PARIS — The head of France’s air accident investigations bureau said on Monday that photographs taken by an underwater drone left little doubt that a heap of shattered metal discovered on a mountainous mid-Atlantic seabed over the weekend was the remains of an Air France jet that crashed nearly two years ago, killing all 228 people aboard.
“We have been able to identify several elements of the plane, in particular the engines,” Jean-Paul Troadec, director of the ’Bureau of Investigations and Analyses, said in a French radio interview.
The finding sparked fresh optimism that the plane’s flight recorders might be retrieved, helping to solve the mystery of what caused the twin-engine Airbus A330-200 to crash on June 1, 2009, in heavy thunderstorms en route to Paris from Rio de Janeiro. Accident investigators were planning to unveil images of the wreckage later Monday at a news conference at the bureau’s headquarters near Paris.
French officials added that underwater cameras had also captured images of human remains within the wreckage.
“There are bodies in the part of the plane that was found,” Nathalie Kosciusko-Morizet, a minister who oversees environmental and transport issues, told France-Inter radio, adding that it was possible those victims would eventually be identified.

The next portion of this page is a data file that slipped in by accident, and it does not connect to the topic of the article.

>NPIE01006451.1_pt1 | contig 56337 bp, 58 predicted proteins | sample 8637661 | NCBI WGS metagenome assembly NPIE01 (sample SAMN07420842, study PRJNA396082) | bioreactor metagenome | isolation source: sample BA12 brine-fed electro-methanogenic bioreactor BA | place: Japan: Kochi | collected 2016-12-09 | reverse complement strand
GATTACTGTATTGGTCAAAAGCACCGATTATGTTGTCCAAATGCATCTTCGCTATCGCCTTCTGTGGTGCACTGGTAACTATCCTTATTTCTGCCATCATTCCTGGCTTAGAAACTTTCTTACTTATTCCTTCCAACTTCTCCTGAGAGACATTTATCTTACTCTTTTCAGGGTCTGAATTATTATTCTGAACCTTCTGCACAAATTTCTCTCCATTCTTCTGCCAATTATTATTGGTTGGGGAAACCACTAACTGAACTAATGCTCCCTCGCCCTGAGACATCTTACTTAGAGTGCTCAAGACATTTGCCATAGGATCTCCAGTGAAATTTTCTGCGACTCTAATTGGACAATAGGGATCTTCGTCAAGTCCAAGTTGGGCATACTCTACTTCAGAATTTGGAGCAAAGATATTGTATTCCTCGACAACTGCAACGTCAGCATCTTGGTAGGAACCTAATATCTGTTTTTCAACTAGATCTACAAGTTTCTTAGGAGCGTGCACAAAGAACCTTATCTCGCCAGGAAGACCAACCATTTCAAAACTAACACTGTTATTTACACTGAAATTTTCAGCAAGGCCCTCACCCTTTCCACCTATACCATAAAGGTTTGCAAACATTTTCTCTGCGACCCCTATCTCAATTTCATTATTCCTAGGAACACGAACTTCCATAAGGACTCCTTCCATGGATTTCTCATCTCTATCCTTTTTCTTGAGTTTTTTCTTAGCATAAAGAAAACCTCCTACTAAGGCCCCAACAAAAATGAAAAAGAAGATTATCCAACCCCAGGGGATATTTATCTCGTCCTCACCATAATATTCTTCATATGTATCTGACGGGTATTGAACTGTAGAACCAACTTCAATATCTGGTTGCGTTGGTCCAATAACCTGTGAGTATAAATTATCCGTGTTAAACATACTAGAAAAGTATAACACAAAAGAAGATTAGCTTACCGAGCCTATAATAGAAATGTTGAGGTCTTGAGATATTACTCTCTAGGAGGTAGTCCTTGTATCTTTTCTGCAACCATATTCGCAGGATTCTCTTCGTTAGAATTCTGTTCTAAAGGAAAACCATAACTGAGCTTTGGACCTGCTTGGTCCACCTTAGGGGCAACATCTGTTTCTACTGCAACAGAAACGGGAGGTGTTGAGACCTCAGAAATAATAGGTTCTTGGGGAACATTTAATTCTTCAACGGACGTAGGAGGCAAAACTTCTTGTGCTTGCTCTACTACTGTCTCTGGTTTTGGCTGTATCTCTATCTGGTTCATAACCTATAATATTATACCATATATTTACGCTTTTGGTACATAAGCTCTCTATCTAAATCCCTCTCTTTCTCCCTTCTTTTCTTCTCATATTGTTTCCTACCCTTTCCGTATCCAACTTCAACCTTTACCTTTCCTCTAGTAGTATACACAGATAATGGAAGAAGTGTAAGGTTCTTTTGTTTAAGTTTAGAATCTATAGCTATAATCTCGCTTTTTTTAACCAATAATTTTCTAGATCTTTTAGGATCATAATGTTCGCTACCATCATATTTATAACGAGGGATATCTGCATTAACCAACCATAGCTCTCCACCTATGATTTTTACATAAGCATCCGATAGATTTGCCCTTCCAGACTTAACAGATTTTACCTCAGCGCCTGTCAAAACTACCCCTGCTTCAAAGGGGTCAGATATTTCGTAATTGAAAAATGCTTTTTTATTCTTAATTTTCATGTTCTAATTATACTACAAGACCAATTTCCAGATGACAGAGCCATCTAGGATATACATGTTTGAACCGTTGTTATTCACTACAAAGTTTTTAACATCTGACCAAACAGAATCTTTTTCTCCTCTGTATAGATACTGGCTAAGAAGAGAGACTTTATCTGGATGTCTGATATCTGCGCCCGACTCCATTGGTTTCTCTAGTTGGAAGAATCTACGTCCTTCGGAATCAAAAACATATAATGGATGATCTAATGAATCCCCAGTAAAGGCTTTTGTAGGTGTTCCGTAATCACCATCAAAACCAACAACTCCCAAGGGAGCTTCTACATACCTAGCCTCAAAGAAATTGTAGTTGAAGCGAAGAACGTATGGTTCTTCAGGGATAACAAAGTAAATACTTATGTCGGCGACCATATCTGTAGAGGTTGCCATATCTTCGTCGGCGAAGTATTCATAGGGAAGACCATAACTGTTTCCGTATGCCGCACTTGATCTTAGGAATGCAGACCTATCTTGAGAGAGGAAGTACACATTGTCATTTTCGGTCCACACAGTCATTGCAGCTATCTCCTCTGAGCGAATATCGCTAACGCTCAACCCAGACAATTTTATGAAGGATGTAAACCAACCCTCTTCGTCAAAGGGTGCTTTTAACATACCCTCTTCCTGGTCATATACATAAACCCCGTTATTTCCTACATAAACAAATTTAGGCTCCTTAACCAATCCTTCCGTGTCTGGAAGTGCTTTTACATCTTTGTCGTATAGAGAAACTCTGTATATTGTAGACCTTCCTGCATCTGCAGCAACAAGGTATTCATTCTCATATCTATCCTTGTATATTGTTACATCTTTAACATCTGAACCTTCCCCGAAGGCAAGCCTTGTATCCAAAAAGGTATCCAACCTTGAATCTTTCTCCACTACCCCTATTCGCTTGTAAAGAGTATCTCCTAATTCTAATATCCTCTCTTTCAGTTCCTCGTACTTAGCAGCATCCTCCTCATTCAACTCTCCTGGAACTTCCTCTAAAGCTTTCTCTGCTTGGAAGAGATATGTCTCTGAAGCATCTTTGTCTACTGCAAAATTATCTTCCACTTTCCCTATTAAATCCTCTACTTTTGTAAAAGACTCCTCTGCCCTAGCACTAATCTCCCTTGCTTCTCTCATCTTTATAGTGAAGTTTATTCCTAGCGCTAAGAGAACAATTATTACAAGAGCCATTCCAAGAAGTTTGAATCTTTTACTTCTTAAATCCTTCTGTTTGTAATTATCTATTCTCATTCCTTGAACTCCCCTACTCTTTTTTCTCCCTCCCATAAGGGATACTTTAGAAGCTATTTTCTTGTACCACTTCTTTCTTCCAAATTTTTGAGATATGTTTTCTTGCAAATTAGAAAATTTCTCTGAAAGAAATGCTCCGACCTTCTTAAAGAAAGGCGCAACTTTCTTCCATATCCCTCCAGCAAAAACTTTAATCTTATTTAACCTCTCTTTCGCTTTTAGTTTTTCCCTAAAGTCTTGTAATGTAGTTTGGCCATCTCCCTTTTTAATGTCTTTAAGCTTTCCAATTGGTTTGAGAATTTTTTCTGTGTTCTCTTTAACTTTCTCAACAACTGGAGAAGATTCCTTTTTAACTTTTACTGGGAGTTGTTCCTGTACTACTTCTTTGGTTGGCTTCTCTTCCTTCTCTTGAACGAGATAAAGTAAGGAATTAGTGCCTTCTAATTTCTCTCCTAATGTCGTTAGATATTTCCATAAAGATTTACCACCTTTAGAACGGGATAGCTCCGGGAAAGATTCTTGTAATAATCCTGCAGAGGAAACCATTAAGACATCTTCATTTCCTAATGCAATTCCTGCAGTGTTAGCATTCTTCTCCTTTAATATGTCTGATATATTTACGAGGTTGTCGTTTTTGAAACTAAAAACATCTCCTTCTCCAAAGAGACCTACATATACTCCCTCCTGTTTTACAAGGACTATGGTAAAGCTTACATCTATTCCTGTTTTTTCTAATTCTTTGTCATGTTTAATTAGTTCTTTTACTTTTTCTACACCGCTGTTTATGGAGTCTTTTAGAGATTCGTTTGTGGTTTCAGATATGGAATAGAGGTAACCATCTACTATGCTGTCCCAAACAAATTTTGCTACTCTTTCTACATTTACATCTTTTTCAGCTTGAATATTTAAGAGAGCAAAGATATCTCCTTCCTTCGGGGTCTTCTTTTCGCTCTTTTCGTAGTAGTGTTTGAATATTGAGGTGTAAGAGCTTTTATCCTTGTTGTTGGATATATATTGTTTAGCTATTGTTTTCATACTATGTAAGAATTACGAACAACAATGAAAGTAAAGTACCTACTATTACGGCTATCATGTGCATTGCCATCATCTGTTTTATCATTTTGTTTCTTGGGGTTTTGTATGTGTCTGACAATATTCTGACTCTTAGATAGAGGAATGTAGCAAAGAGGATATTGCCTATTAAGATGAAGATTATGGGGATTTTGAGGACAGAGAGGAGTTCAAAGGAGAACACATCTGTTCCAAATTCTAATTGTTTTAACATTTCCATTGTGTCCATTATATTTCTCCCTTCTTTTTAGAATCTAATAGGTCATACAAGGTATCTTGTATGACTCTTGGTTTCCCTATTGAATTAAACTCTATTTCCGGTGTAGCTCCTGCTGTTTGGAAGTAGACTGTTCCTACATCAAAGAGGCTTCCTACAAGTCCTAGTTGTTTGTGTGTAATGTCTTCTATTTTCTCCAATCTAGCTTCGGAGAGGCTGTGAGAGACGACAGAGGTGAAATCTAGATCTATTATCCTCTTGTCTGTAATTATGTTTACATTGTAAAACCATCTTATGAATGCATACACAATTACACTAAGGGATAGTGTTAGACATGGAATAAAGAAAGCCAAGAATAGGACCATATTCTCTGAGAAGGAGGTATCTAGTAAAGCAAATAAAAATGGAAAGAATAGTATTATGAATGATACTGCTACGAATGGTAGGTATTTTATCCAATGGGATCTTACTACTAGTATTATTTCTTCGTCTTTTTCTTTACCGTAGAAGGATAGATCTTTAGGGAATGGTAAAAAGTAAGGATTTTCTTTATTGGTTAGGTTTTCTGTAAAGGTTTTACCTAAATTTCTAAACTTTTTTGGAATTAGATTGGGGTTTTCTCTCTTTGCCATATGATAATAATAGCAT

Previously, 50 bodies were recovered from the ocean. They included 45 passengers, the plane’s captain and four crew members.
It remains uncertain whether the plane’s flight recorders remain attached to the plane’s fuselage. Investigators have said they may have become separated on impact with the water. It is also unclear if, after being immersed in salt water for nearly two years, and under significant pressure, the data they contain — voice recordings from the cockpit and information on the plane’s position, speed, altitude and heading when it ran into trouble — will be readable.
Mr. Troadec said the search boat, operated by about a dozen specialists from the’ Woods Hole Oceanographic Institution in Massachusetts, was not equipped with appropriate equipment to recover the wreckage. The crew of the search boat, the Alucia, will continue to gather more detailed images of the wreck using state-of-the-art equipment similar to what was used to explore the remains of the Titanic in 1985. A team of salvage boats was headed to the site to help lift the plane from the seabed and was expected to arrive “in a few weeks,” Mr. Troadec said.
Decrypting the data on the flight recorders has gained a new urgency after the decision last month by a French judge to place both Airbus and Air France under formal investigation for involuntary manslaughter in the case. Under French law, being placed under formal investigation is one step short of criminal charges but could lead to a trial.
So far the main source of information about what happened has been messages sent automatically from the plane to a maintenance base, which indicated a malfunction of the plane’s airspeed sensors.